Interview with David Instone-Brewer, author of “Divorce & Remarriage in the Bible”
David Instone-Brewer is the author of two books on the topic of divorce: Divorce and Remarriage in the Bible, and Divorce and Remarriage in the Church [*affiliate links].
David says of himself: “I work at Tyndale House, a research institute in Cambridge UK which specializes in biblical studies. My personal presuppositions are that Jesus is who he claimed to be in the Gospels, and that these accounts represent what actually happened. To understand Jesus we have to know something about Jews of the time, and to understand the Gospels it helps a great deal if we read them like a 1st century Jew or Gentile — the people for whom they were written. My specialist area of research is early rabbinic Judaism.” (condensed from his biography at instonebrewer.com/BibleScandals )
We are thrilled to present an interview with David. The blog team formulated the questions and David graciously responded via email. Our questions are in italics; David’s answers are in Roman font.
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1. Many people will likely discover your work because they are in difficult marriage situations and suddenly find themselves confronted by the doctrine that divorce is not allowed for abuse or neglect. Many times they will find your work in contrast to the teaching/ruling of their own churches, leaving them with no pastoral guidance in applying your findings. Do you have advice for those who have no trustworthy pastoral guidance on how to make a divorce decision in situations of neglect or abuse?
I have been really impressed by believers who have decided to follow Scripture whatever the consequences for themselves. So many people have been taught that the Bible says you cannot get a divorce from a partner who is guilty of beating or cheating, and that this is the only possible interpretation. The amazing thing is that they remain faithful to what they have been told the Bible says, and continue to suffer as a result.
How can you tell if another interpretation is correct? This is really tricky when you want something to be true. For myself it is easy: – I’m a scholar who applies logic, historical data and sophisticated linguistic analysis. And (most of all) I’m happily married and no-one among my brother & sisters or their children or other family members is divorced (perhaps we are the last family on earth to enjoy this privilege). So I have no ulterior motive for coming to a particular conclusion. All I want to do is understand the Bible better.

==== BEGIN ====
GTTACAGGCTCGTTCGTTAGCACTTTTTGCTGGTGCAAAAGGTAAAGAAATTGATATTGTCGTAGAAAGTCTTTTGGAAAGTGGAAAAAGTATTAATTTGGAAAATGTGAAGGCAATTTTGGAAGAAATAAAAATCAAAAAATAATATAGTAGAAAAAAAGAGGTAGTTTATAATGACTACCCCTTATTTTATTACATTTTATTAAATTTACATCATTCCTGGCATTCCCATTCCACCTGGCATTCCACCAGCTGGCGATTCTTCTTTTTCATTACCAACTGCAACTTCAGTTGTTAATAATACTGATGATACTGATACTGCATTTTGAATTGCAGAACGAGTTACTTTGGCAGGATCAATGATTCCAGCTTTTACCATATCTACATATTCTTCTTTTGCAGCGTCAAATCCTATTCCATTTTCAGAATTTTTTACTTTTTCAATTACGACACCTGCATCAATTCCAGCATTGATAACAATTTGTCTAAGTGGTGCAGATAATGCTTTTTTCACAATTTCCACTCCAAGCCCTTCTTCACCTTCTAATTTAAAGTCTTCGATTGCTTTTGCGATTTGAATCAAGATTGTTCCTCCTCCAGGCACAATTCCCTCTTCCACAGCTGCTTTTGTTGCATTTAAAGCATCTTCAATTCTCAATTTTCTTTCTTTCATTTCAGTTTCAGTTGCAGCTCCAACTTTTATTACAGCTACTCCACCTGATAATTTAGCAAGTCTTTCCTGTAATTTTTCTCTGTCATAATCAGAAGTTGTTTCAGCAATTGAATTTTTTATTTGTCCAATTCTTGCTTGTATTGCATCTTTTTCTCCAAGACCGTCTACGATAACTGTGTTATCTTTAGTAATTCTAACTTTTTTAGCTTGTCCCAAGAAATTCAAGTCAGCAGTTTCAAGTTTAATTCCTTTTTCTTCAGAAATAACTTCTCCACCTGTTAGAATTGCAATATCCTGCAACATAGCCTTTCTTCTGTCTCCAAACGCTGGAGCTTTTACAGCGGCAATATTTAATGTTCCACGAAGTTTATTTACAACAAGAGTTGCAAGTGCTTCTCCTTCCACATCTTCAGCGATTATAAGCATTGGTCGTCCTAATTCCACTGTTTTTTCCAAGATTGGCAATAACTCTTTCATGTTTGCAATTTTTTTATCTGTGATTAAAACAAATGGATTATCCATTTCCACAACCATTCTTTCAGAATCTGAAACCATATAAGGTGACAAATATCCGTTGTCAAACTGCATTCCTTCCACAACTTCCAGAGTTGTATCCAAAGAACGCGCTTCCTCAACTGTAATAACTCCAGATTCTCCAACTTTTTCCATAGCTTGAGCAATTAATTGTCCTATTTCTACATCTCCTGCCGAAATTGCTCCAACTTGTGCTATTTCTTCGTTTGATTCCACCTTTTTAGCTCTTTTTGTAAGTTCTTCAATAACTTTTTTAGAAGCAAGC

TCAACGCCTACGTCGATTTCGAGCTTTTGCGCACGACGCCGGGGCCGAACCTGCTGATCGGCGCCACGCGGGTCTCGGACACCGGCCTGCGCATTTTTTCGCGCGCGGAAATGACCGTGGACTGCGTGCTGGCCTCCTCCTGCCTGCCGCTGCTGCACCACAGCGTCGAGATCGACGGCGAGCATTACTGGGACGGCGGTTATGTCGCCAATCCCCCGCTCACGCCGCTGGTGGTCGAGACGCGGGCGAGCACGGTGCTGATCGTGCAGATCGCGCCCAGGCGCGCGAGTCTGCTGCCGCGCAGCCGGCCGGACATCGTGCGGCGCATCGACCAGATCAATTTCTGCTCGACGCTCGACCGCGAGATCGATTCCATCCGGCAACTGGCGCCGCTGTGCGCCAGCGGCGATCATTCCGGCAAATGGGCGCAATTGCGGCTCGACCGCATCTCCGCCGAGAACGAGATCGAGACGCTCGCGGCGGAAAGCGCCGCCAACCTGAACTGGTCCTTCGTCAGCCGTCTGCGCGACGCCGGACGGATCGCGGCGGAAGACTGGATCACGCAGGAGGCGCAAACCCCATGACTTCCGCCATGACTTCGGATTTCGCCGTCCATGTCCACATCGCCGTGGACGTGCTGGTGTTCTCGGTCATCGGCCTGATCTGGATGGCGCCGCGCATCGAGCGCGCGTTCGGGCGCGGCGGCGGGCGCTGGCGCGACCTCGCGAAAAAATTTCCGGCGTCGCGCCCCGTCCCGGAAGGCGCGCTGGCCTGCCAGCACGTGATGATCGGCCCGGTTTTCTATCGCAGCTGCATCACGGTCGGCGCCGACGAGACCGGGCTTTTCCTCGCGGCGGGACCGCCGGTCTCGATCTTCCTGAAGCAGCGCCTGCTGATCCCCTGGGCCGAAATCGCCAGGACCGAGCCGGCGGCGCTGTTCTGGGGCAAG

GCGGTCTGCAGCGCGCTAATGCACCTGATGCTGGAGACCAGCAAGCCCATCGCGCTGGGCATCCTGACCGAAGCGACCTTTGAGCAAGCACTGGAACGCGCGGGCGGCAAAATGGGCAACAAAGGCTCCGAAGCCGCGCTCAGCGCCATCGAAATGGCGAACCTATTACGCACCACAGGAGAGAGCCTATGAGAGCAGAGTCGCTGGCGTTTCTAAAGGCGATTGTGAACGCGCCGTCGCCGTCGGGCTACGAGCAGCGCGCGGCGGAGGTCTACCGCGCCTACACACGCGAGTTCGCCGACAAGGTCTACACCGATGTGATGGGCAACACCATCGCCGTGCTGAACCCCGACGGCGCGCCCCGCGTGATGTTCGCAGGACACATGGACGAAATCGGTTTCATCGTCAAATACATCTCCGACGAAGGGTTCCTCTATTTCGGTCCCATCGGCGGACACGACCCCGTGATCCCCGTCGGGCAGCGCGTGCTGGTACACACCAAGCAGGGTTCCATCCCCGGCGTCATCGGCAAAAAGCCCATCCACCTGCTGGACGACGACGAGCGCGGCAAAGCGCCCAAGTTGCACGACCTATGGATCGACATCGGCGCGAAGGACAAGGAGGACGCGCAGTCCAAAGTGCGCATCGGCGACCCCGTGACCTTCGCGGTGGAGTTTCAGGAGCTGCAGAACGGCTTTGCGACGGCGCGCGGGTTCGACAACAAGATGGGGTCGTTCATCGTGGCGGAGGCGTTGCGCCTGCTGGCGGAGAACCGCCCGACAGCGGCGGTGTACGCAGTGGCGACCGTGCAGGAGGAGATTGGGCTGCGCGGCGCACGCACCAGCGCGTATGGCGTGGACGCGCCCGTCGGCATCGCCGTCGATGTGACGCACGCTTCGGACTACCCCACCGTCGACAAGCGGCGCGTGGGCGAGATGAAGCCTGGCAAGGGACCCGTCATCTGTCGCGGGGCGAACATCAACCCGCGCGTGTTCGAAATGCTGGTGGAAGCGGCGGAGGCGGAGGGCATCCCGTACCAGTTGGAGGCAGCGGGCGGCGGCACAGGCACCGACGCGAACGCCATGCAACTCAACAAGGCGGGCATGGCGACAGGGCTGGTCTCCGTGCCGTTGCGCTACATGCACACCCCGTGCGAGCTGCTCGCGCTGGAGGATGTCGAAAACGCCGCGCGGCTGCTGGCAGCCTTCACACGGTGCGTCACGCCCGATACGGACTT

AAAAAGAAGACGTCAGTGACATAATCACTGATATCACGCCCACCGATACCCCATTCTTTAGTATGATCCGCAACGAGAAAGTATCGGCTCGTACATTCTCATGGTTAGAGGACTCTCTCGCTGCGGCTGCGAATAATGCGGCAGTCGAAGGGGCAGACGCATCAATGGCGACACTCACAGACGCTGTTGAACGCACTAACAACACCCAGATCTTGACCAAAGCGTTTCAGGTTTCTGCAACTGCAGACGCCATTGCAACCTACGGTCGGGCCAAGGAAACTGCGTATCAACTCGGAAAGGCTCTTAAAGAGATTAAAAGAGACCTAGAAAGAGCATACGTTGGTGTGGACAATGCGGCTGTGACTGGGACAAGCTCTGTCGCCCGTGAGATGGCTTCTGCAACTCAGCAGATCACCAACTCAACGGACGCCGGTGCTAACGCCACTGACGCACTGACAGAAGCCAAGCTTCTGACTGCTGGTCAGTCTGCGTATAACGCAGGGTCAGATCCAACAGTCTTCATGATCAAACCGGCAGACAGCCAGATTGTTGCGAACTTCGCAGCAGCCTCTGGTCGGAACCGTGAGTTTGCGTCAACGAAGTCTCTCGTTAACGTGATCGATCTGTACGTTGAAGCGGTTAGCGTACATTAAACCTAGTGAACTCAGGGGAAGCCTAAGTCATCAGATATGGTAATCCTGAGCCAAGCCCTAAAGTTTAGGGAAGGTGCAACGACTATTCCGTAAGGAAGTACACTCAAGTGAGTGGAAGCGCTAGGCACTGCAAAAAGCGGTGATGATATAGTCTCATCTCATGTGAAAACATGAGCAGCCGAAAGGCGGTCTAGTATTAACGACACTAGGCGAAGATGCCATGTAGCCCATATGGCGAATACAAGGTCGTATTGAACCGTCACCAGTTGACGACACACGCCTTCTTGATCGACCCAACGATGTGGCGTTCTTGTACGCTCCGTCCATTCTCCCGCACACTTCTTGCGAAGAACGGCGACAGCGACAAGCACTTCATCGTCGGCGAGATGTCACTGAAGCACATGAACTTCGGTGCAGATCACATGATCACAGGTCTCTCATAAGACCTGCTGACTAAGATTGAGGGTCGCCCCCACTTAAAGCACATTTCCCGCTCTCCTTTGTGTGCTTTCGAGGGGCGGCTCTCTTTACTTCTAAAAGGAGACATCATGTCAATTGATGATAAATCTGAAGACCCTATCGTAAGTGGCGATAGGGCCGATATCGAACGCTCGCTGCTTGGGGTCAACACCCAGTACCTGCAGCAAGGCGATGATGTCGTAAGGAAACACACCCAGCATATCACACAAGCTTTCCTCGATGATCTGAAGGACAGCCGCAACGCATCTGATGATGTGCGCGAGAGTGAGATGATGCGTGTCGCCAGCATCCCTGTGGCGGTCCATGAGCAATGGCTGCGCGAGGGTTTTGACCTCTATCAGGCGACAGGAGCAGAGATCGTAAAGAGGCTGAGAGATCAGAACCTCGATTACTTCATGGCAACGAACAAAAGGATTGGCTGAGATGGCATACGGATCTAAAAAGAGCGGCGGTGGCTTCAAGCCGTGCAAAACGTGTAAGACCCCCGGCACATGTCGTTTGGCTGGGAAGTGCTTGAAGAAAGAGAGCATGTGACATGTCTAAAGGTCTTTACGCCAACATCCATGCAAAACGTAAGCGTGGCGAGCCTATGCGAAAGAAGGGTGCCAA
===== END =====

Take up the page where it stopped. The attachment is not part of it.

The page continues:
I would suggest that people read different interpretations and ask themselves the following:
* Do I feel at peace about this when I pray?
* Is it based on the Bible?
* Does the Bible make more sense or less sense when understood this way?
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2. This blog is attended by abuse survivors who have almost universally found their churches antagonistic to their pleas. Because of choosing to divorce their tormenters, some have been kicked out of their fellowships, or the leaders has made them feel so uncomfortable that they leave voluntarily. As a pastor, do you have anything you’d like to say to the pastors/church leaders who think this is a right course of action?
It is always right to try to support a marriage, and there is nothing wrong with preaching the Bible as you understand it. But we are called to support people, not to support institutions. So when there is the choice of either rescuing a person who is broken or rescuing a marriage which is broken, rescue the person. You are not condoning the breakup of a marriage if the marriage is already broken, but if you stop the person from leaving an abusive situation you may not be able to heal the wounds that result.
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3. Of the letters and emails you receive from readers, what proportion of them are related to situations of domestic abuse?
I don’t keep count, and usually people don’t go into their problems because I discourage this. I want them to look cooly at the facts of what the Bible says, rather than decide on the basis of what they are going through. One thing that surprised me (but may not surprise you) are the men who are abused by wives. I can’t imagine what it is like to fend off physical attacks, even to the point of broken bones, without retaliating – especially when you know you are stronger than your opponent.
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4. When I (Ps Crippen) explained your study of rabbinics and how it illuminated the Scriptural term “any cause” to someone, their response was – “Why would God make His Word so difficult for us to understand? Why would God require the study of rabbinics, which is not a practicality for the average Christian, necessary in order for us to understand this term?” How do you deal with this kind of response?
I agree that this is very difficult. However, we have to remember all the time that we read Scripture over the shoulders of those it was first given to. The New Testament was written for believers living in the first century who read and thought in Greek. It wasn’t written in classical Greek, but in the same kind of Greek that mothers used in letters to their children. In order to understand this, translators have to learn the ancient language, and the ancient cultures.